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Beagle Information: Health and Nutrition

By Lauren Leonardi . July 02, 2012 | See Comments

Beagle Information: Health and Nutrition

Beagles are usually very healthy dogs that have a nice long lifespan. However, they are prone to certain health issues. Learn more about the specific health needs of Beagles here.

Beagles are generally healthy dogs and lack many of the inherited conditions to which other breeds are prone. Beagles are a chondrodystrophic breed of dog, as are Dachshunds and Bulldogs, which means they have cartilage formation issues. As such, Beagles are subject to disc problems. Also, as with many dogs with long, floppy ears, special care must be taken to keep the ears clean, dry, and disease free. The lifespan of these robust dogs is typical of their size, ranging from 12 to 15 years.

Primary Health Conditions of the Beagle

Beagles are prone to hypothyroidism, and owners should be aware of the signs. Hair loss, dull coat, weight gain, and lethargy are symptoms of this condition. Hypothyroidism tends to present in middle age, and the condition may be treated with prescription medication administered once or twice a day.

Many beagles may suffer from epilepsy, which can be controlled with medication. Epilepsy in beagles is thought to be a genetic complication, which means inheriting the condition can be avoided. When purchasing or adopting a purebred, ask breeders for documentation of sire and dame genetic testing for epilepsy.

Beagles can develop spinal problems when the discs between the vertebrae are injured, resulting in leakage or swelling. A unique condition to beagles is chondrodystrophy, or funny puppy, in which puppies are slow to develop and are small in size, the legs are weak, and the back is crooked.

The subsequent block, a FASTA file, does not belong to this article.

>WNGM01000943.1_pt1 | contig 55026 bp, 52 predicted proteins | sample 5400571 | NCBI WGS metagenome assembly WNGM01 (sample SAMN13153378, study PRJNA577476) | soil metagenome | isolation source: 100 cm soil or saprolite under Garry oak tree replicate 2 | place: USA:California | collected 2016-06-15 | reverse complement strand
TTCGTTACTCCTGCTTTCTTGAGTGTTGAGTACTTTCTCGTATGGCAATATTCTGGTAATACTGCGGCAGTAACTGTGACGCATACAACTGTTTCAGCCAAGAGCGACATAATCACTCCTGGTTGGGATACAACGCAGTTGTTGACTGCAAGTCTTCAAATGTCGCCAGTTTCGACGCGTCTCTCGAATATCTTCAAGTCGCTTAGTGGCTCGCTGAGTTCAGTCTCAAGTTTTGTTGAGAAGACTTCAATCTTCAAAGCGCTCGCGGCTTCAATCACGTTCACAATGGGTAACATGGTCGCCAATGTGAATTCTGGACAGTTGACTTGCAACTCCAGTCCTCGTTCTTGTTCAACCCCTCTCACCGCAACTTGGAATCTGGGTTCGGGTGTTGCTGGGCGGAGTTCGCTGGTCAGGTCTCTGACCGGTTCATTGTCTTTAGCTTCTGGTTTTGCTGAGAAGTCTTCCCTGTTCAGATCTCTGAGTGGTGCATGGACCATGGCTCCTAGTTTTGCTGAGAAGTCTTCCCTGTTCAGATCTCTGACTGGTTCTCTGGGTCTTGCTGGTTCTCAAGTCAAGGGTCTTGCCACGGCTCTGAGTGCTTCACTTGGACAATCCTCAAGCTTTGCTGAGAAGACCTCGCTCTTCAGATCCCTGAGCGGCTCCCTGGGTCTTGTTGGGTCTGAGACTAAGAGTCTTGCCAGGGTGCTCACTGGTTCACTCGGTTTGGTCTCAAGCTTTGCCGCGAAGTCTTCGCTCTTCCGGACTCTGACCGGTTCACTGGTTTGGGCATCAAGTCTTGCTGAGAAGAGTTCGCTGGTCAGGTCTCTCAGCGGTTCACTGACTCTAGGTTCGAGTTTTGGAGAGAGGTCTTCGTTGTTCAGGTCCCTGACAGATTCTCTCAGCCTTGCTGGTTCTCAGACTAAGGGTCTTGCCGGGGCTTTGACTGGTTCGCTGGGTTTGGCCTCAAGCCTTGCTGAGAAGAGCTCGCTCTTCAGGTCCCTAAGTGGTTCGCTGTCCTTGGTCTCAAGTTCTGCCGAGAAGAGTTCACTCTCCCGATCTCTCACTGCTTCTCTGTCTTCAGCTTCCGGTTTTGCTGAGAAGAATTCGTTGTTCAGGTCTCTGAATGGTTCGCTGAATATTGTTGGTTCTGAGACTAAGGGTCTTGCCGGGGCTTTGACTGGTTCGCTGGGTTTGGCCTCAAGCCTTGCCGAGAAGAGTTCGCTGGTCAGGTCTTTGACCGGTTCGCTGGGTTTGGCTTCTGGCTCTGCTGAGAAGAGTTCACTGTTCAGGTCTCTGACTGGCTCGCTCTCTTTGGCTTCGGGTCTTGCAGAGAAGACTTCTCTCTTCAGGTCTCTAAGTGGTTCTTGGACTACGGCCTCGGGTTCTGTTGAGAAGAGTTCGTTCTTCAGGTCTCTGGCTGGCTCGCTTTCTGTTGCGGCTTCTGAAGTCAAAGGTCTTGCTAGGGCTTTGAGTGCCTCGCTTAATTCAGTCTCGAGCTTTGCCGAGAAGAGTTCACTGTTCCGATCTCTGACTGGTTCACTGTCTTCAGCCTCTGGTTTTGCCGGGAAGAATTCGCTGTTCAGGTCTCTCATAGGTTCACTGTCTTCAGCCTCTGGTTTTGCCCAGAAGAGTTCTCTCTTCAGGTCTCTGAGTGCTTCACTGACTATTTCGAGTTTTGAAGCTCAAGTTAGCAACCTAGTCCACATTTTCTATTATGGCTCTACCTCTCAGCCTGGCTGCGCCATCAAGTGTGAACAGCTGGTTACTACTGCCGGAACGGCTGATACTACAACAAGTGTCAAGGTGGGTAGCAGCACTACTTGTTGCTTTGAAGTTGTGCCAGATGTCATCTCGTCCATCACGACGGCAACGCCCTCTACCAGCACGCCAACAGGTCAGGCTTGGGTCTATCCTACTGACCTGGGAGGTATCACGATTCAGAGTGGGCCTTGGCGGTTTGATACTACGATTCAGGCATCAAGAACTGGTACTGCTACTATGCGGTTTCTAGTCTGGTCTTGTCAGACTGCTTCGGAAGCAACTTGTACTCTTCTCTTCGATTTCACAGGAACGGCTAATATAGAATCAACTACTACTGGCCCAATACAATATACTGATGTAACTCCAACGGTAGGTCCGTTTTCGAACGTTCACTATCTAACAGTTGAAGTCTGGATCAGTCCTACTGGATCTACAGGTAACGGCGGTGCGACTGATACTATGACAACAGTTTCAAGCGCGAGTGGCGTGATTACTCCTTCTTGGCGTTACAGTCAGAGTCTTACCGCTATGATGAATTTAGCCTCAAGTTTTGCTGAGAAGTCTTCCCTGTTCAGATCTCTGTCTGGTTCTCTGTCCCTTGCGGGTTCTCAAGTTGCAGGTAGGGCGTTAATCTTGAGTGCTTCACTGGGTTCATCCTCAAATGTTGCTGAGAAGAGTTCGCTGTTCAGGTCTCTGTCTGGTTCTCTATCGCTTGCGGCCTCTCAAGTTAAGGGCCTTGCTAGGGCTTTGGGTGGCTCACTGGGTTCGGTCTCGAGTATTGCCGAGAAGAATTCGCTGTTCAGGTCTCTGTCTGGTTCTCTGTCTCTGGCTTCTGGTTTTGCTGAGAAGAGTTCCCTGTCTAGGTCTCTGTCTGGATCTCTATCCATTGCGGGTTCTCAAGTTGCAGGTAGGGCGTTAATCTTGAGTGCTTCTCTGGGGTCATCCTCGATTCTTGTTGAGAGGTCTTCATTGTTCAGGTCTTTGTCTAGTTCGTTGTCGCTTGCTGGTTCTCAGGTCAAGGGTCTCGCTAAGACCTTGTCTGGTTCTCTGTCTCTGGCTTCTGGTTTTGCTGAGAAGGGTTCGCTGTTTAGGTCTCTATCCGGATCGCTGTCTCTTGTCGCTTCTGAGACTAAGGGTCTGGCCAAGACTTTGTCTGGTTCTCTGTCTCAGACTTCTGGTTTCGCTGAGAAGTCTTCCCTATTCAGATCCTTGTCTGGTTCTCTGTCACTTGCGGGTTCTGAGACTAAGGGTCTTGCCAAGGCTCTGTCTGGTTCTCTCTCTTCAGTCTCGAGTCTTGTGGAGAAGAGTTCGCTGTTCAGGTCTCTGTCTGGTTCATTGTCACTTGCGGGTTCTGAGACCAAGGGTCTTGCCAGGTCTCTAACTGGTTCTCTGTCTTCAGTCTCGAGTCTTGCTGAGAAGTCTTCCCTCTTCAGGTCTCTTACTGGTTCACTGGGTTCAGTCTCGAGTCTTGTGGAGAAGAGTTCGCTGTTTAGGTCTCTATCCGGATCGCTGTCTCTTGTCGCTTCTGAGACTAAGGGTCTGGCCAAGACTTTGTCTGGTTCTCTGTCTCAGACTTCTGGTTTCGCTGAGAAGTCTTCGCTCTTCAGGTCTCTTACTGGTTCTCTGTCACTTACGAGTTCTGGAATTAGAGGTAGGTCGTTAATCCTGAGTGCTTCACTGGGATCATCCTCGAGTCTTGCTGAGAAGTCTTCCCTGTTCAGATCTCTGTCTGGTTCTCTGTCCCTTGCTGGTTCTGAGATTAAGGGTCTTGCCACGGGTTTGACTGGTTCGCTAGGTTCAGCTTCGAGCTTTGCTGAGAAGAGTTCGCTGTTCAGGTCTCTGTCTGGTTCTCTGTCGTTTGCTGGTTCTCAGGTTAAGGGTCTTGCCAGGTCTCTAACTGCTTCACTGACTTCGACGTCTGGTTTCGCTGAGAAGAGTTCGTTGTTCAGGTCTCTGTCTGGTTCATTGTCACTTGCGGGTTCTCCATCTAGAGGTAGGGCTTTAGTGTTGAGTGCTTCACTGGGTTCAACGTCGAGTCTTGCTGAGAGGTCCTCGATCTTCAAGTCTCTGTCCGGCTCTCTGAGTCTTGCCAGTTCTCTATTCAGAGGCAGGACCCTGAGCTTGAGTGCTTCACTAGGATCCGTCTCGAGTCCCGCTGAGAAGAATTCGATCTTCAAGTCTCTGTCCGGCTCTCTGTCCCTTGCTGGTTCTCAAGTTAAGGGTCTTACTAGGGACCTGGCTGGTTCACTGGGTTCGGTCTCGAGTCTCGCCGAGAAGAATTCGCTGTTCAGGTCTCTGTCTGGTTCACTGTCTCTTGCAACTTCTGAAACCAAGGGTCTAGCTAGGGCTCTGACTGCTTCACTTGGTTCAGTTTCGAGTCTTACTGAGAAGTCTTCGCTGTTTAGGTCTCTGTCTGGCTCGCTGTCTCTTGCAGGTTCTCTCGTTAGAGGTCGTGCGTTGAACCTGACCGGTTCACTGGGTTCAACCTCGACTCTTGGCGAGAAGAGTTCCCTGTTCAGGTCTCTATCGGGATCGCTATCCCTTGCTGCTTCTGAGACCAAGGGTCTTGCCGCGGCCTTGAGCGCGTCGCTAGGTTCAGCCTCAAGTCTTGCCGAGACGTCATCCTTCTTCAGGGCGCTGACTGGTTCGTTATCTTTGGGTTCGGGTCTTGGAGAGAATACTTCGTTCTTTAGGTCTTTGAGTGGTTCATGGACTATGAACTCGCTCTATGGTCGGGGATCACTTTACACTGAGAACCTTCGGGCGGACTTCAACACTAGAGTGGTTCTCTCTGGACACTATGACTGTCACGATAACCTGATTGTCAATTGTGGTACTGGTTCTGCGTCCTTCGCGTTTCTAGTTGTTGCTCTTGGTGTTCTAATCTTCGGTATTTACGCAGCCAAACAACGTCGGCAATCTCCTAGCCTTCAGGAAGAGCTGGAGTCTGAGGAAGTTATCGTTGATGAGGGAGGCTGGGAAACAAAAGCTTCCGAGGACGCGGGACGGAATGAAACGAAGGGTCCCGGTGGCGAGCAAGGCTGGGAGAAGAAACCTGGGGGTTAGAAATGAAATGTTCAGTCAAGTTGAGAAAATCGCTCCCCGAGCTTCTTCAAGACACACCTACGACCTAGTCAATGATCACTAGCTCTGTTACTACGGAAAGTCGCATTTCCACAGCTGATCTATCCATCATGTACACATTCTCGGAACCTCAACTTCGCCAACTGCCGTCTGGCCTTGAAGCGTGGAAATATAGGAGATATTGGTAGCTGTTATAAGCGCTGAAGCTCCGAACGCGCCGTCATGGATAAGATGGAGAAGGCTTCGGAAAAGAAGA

Secondary Health Conditions of the Beagle

The long, floppy ears of the beagle make for an ideal breeding ground for yeast, bacteria, and mites. Weekly cleaning is recommended. Also, the beagle’s ears should be dried after exposure to water. Cherry eye is a condition in which the tissues of the tear gland weaken, causing the gland to push outwards and become visible in the corner of the eye. This can lead to infections of the duct or cause it to stop functioning.

Beagle Exercise and Walking Needs

Beagles are very active dogs and require long walks and vigorous play every day. Your beagle will be calmer at home with regular exercise. Being scent dogs, beagles are keen to explore their environment and relish the chance to sniff out their surroundings. Older beagles are prone to obesity, so dogs of latter years should be encouraged to get outside and exercise.

Beagle Nutritional Needs

Being an active dog, the beagle is a hearty eater and needs a protein rich food. Beagles tend to gobble down about as much food as is given to them. Since obesity is a problem for many beagles, portion regulation is important, especially in later years. Beagles love to chew, and giving your dog appropriate chew toys will satisfy their chewing urges, as well as serving to protect your shoes and other personal items from damage.

More on Dog Health

Healthy Adult Dog Teeth
Is My Dog Pregnant?
7 Ways To Exercise Your Dog In Cold Weather

This information is for informational purposes only and is not meant as a substitute for the professional advice of, or diagnosis or treatment by, your veterinarian. Always seek the advice of your veterinarian or other qualified professional with any questions you may have regarding a medical condition. Never disregard or delay seeking professional advice due to what you may have read on our website.

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